The obvious no-brainer solution to the world’s current conflicts is to meet at the United Nations common table as a forum for discussion. But everybody knows by experience how difficult it can be to get two people to agree on what to have for dinner, if there is a choice. For near-200 countries to agree enough to bewiiling to meet, alliances must be formed from the bottom up based on common adherence to principles held up as an ideal. In plain, a workable world begins with good peple who can stomach bureaucracy without falling to the temptation of abusing its many tempting loopholes.
Bureaucracy is a fact of life for any grouping larger than a family gathering or a nomadic clan depending on the social structure. ut whether it works for or against the greater common good depends on the individuals involved, most often in conflict with each other. As in human evolution itself, the fittest survive. As Ukraine is now showing the world through its democratic values of courage, integrity, dedication to law and building of alliances, the internationalist approach to globalization works.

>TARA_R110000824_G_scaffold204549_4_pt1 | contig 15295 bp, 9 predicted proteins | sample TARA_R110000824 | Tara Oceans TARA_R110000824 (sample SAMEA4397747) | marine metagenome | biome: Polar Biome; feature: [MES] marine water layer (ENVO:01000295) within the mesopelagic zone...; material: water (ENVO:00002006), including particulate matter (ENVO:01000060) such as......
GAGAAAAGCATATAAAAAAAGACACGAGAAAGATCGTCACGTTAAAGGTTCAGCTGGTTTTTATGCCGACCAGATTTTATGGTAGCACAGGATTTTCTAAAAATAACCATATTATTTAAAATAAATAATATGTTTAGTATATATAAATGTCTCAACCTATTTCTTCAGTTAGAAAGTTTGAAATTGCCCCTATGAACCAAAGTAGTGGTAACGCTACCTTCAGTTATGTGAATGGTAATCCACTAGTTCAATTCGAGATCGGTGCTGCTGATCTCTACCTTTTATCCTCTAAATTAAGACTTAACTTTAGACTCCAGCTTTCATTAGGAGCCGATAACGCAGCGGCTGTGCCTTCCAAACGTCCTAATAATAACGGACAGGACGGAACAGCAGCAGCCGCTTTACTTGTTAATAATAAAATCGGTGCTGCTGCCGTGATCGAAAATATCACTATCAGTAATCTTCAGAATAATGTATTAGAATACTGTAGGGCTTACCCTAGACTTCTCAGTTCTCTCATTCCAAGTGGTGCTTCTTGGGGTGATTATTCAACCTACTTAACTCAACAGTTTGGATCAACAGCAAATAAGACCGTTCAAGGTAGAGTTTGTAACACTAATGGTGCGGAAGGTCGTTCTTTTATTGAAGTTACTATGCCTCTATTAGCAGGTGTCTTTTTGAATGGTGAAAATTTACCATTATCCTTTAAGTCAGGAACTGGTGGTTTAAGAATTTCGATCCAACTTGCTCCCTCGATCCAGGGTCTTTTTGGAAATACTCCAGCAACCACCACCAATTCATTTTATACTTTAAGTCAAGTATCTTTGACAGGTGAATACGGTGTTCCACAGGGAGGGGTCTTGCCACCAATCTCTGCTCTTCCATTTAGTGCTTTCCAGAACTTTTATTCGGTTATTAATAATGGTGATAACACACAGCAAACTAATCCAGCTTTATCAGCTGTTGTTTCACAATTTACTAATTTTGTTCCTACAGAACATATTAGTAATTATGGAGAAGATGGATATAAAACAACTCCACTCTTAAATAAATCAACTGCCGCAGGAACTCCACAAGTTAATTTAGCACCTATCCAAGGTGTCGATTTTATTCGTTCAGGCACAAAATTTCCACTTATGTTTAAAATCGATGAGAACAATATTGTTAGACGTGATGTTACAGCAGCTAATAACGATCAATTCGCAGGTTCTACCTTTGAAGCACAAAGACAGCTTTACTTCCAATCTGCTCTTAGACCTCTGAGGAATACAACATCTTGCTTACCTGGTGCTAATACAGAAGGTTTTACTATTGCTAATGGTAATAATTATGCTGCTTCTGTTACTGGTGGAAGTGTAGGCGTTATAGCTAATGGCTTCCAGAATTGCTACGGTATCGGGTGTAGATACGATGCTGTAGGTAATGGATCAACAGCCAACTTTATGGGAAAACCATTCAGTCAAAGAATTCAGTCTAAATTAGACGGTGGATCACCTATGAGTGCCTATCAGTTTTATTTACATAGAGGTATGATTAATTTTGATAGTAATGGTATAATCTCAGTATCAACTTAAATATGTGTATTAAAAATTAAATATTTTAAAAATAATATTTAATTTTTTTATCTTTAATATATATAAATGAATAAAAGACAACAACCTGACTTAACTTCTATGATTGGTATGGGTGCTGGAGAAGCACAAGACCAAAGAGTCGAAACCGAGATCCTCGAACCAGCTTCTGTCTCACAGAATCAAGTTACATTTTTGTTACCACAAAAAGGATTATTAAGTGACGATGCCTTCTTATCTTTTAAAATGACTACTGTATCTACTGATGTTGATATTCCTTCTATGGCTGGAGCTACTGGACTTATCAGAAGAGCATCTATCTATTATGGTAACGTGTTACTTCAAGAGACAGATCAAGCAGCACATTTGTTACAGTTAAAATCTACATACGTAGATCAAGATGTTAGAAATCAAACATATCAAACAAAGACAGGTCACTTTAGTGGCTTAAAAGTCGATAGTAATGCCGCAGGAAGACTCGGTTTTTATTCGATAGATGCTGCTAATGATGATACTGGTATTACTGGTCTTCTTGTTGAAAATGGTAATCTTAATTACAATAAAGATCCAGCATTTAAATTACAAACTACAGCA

As Fogarassy has shown in books, the United Nations is the ultimate mechanism for a workable world. However, like much of the world today, the UN is dysfctional. That’s because it is made up of fallible people working toward an ideal with a large span between the two that is the ongoing task of humans to bridge.
In other words, nobody’s perfect. Everybody either promotes perfection, stands in the way or downright opposes it. Fogarassy has met them all during her work with the United Nations. She has also seen how the stodgy UN is capable of adapting with the right people up and down the vast system.
.The UN was set up after the Second World War to prevent another such disastrous conflict. Championed by the US and backed by the victors of the War, it has remained a prisoner to the national priorities of the victorious five, the US, UK, France, Russia and China. That monopoly on power has stymied a rapidly changing world now numbering near-200 countries., many of them emerging economies due to UN Funds, Programmes, Agencies and Organization that receive little recognition in the current global world.
Within that complex structure that touches on every aspect of the global world from economic development to refugee relocation due to climate change resulting from industrialization, Fogarassy has served as a Press Officer , Organizer and writer at UN Headquarter in New York. Her fields of specialty centered on Human Rights and Internation Law.